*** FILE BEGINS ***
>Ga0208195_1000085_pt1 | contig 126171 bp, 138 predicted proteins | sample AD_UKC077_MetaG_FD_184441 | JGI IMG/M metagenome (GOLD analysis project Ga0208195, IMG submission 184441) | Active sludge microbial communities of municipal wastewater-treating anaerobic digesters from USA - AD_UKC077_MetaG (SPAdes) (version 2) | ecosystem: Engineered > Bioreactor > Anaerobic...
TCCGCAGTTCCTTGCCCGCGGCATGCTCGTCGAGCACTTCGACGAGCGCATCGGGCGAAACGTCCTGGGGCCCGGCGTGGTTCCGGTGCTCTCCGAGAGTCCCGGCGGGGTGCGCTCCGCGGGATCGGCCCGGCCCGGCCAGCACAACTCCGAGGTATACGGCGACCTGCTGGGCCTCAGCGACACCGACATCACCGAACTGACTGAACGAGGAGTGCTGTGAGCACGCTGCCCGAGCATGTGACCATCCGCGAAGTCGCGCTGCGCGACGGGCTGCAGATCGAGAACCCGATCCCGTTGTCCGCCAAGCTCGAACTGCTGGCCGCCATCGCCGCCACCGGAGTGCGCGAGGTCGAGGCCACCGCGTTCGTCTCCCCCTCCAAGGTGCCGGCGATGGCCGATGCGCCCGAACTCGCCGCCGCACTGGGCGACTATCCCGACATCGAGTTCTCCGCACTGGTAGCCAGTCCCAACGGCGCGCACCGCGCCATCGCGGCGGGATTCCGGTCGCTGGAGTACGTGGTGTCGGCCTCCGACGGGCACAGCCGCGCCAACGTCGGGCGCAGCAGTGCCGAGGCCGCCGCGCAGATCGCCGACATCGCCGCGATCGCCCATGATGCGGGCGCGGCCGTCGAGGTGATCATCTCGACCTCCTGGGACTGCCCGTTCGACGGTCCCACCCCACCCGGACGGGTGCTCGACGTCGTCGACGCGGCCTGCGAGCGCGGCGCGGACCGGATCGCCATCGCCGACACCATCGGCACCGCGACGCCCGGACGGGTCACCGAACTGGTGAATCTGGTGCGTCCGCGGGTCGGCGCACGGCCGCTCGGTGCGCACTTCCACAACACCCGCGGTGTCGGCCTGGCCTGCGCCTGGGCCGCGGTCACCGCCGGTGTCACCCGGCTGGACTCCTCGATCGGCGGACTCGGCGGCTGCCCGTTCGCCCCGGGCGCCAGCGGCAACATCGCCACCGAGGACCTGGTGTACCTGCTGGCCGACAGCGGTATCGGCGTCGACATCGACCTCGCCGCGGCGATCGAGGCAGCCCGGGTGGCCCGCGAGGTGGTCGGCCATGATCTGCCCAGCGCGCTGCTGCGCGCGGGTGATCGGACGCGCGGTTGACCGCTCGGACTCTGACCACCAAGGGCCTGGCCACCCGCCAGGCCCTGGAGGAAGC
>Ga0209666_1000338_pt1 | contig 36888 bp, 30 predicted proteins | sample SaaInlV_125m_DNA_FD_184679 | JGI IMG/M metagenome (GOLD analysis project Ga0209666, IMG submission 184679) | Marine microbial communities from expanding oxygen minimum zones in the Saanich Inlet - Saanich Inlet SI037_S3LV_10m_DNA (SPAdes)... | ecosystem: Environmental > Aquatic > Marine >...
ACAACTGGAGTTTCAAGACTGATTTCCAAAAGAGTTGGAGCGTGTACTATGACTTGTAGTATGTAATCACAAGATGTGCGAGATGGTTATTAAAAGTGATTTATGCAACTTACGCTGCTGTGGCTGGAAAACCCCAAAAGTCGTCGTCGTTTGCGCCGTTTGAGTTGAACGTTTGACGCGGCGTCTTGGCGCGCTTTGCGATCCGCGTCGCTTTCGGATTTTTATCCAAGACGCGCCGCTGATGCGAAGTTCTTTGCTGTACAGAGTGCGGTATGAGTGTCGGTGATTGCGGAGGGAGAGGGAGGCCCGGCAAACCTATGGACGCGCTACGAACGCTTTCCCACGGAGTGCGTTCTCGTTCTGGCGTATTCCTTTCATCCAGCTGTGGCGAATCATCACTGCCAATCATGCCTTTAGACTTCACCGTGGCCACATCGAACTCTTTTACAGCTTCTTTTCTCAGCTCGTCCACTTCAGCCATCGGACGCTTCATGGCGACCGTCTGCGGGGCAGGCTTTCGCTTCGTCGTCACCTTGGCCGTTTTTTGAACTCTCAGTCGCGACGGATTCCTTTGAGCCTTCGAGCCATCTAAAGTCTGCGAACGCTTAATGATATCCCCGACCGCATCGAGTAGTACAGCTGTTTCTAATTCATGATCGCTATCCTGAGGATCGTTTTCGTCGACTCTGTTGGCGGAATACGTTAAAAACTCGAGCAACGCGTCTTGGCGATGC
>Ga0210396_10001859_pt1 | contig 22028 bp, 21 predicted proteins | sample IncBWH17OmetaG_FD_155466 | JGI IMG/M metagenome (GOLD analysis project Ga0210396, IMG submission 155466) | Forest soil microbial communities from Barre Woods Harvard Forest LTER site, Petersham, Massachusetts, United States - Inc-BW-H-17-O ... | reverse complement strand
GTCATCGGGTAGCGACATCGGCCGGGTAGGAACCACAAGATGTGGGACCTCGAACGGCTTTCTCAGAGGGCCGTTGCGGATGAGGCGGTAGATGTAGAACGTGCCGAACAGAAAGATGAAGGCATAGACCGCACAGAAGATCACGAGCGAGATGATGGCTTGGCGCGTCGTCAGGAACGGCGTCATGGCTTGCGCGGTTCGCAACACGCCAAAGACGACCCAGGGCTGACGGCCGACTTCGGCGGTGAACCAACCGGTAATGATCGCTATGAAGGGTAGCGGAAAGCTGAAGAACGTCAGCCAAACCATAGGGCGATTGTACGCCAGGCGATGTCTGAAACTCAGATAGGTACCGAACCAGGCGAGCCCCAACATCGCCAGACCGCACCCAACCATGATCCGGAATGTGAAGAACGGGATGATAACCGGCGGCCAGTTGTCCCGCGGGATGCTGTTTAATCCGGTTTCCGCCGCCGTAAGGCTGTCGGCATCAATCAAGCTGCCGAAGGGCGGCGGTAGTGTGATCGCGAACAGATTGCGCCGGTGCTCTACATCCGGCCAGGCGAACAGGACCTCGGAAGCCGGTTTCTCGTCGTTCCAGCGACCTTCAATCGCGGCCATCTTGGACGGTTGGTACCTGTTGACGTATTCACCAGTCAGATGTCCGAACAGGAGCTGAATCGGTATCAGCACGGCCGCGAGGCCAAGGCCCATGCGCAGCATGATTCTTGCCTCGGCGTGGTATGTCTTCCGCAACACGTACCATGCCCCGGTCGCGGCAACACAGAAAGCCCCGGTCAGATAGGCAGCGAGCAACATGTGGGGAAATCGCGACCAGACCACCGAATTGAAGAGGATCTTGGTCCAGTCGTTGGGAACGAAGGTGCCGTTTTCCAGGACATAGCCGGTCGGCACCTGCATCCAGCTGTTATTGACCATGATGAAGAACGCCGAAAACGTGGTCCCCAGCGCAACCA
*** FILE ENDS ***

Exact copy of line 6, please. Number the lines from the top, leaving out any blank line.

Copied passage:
GTCATCGGGTAGCGACATCGGCCGGGTAGGAACCACAAGATGTGGGACCTCGAACGGCTTTCTCAGAGGGCCGTTGCGGATGAGGCGGTAGATGTAGAACGTGCCGAACAGAAAGATGAAGGCATAGACCGCACAGAAGATCACGAGCGAGATGATGGCTTGGCGCGTCGTCAGGAACGGCGTCATGGCTTGCGCGGTTCGCAACACGCCAAAGACGACCCAGGGCTGACGGCCGACTTCGGCGGTGAACCAACCGGTAATGATCGCTATGAAGGGTAGCGGAAAGCTGAAGAACGTCAGCCAAACCATAGGGCGATTGTACGCCAGGCGATGTCTGAAACTCAGATAGGTACCGAACCAGGCGAGCCCCAACATCGCCAGACCGCACCCAACCATGATCCGGAATGTGAAGAACGGGATGATAACCGGCGGCCAGTTGTCCCGCGGGATGCTGTTTAATCCGGTTTCCGCCGCCGTAAGGCTGTCGGCATCAATCAAGCTGCCGAAGGGCGGCGGTAGTGTGATCGCGAACAGATTGCGCCGGTGCTCTACATCCGGCCAGGCGAACAGGACCTCGGAAGCCGGTTTCTCGTCGTTCCAGCGACCTTCAATCGCGGCCATCTTGGACGGTTGGTACCTGTTGACGTATTCACCAGTCAGATGTCCGAACAGGAGCTGAATCGGTATCAGCACGGCCGCGAGGCCAAGGCCCATGCGCAGCATGATTCTTGCCTCGGCGTGGTATGTCTTCCGCAACACGTACCATGCCCCGGTCGCGGCAACACAGAAAGCCCCGGTCAGATAGGCAGCGAGCAACATGTGGGGAAATCGCGACCAGACCACCGAATTGAAGAGGATCTTGGTCCAGTCGTTGGGAACGAAGGTGCCGTTTTCCAGGACATAGCCGGTCGGCACCTGCATCCAGCTGTTATTGACCATGATGAAGAACGCCGAAAACGTGGTCCCCAGCGCAACCA